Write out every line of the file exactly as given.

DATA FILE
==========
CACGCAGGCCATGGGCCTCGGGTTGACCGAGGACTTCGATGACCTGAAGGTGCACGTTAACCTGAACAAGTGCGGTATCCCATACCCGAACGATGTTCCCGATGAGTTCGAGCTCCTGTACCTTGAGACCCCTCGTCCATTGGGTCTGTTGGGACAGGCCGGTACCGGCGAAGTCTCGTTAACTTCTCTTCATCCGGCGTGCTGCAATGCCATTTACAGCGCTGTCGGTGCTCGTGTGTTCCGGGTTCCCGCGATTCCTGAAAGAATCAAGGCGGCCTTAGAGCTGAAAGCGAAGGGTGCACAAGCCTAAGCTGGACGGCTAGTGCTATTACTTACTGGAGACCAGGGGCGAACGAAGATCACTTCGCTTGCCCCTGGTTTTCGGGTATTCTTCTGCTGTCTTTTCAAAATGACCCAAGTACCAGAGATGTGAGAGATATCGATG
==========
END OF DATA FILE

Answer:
CACGCAGGCCATGGGCCTCGGGTTGACCGAGGACTTCGATGACCTGAAGGTGCACGTTAACCTGAACAAGTGCGGTATCCCATACCCGAACGATGTTCCCGATGAGTTCGAGCTCCTGTACCTTGAGACCCCTCGTCCATTGGGTCTGTTGGGACAGGCCGGTACCGGCGAAGTCTCGTTAACTTCTCTTCATCCGGCGTGCTGCAATGCCATTTACAGCGCTGTCGGTGCTCGTGTGTTCCGGGTTCCCGCGATTCCTGAAAGAATCAAGGCGGCCTTAGAGCTGAAAGCGAAGGGTGCACAAGCCTAAGCTGGACGGCTAGTGCTATTACTTACTGGAGACCAGGGGCGAACGAAGATCACTTCGCTTGCCCCTGGTTTTCGGGTATTCTTCTGCTGTCTTTTCAAAATGACCCAAGTACCAGAGATGTGAGAGATATCGATG